“Our findings confirm the conventional story put forward by early evolutionary biologists — that changes in the frequency of dark and pale peppered moths were driven by changes in pollution and camouflage.”

Most birds can perceive ultraviolet light — invisible to human eyes — and see a greater range of colours than humans, and the Exeter scientists analysed how well pale and dark moths matched lichen-covered and plain tree bark, as seen by birds.

To do this, they used museum specimens including some from the collections of Bernard Kettlewell, who conducted famous research on the evolution of the species in the 1950s.

The researchers also created artificial moths, baited them with food and observed predation rates in UK woodland, mostly in Cornwall.

“Through a bird’s eyes, the pale peppered moths more closely match lichen-covered bark, whereas darker individuals more closely match plain bark”, said first author Olivia Walton, who conducted the research as part of her master’s degree at Exeter.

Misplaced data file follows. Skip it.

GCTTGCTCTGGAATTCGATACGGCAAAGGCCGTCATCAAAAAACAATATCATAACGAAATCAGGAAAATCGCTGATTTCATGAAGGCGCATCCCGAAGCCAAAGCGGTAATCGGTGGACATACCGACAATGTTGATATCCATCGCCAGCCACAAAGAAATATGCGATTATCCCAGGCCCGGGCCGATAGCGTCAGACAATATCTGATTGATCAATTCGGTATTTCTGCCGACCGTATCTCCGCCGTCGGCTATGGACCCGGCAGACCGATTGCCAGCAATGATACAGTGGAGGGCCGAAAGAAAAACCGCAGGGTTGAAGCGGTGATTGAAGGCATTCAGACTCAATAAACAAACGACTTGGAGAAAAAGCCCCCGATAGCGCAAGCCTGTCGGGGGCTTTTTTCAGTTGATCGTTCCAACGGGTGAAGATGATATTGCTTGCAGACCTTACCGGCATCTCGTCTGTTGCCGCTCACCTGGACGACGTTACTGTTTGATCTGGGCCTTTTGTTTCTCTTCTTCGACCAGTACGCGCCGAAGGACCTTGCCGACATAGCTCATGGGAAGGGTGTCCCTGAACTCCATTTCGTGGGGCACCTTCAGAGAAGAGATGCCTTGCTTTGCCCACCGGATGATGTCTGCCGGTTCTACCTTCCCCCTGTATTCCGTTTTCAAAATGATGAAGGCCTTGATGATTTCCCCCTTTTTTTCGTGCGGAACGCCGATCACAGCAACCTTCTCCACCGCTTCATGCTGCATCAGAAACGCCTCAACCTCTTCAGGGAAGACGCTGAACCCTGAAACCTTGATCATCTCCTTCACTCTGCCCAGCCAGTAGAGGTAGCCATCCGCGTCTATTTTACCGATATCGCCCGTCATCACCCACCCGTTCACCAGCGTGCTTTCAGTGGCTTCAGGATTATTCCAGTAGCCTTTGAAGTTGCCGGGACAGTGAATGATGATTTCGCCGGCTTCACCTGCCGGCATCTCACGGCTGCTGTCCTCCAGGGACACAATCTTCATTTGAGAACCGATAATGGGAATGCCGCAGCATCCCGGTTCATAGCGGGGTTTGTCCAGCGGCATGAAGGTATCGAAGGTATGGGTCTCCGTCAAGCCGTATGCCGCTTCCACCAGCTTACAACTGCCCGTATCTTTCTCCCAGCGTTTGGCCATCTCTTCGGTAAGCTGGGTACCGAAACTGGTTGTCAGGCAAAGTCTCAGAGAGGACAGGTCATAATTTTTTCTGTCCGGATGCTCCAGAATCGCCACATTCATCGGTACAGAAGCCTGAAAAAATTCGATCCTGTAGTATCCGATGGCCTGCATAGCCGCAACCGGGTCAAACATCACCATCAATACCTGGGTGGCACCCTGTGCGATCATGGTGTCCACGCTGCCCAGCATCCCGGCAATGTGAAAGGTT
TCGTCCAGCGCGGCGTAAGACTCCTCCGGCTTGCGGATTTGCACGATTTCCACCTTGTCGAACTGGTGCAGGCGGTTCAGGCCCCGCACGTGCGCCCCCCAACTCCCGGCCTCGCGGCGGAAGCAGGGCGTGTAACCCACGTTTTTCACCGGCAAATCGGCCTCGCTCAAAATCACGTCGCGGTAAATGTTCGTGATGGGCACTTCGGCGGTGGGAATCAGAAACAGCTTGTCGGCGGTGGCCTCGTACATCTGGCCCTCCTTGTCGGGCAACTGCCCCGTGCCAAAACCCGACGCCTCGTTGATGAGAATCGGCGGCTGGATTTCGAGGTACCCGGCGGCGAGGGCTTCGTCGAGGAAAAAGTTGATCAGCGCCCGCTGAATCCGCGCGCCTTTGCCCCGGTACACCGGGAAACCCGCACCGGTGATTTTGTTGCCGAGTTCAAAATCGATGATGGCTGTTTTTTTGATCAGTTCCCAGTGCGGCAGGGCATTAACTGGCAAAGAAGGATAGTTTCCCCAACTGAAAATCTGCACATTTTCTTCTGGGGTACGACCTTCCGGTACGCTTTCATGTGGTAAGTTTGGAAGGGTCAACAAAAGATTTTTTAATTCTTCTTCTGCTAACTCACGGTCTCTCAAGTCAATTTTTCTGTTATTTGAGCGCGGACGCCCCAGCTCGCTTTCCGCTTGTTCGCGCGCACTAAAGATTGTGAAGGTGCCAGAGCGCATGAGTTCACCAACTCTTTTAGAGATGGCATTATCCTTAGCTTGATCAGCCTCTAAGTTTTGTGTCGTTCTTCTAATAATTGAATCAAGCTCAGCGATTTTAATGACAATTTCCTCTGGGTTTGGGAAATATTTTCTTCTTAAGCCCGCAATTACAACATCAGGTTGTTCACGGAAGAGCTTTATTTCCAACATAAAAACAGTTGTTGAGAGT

“Crucially, this translates into a strong survival advantage; the lighter moths are much less likely to be seen by wild birds when on lichen-covered backgrounds, in comparison to dark moths.”

In the experiment using artificial moths, lighter models had a 21% higher chance of “surviving” (not being eaten by birds).

“We provide strong direct evidence that the frequency of the peppered moth forms stems from differences in camouflage and avian predation, providing key support for this iconic example of natural selection,” Professor Stevens said.

The research was funded by the Biotechnology and Biological Sciences Research Council (BBSRC).

The paper, published in the journal Communications Biology, is entitled: “Avian vision models and field experiments determine the survival value of peppered moth camouflage.”

The birds that most commonly eat peppered moths include sparrows, great tits, blue tits, robins and blackbirds.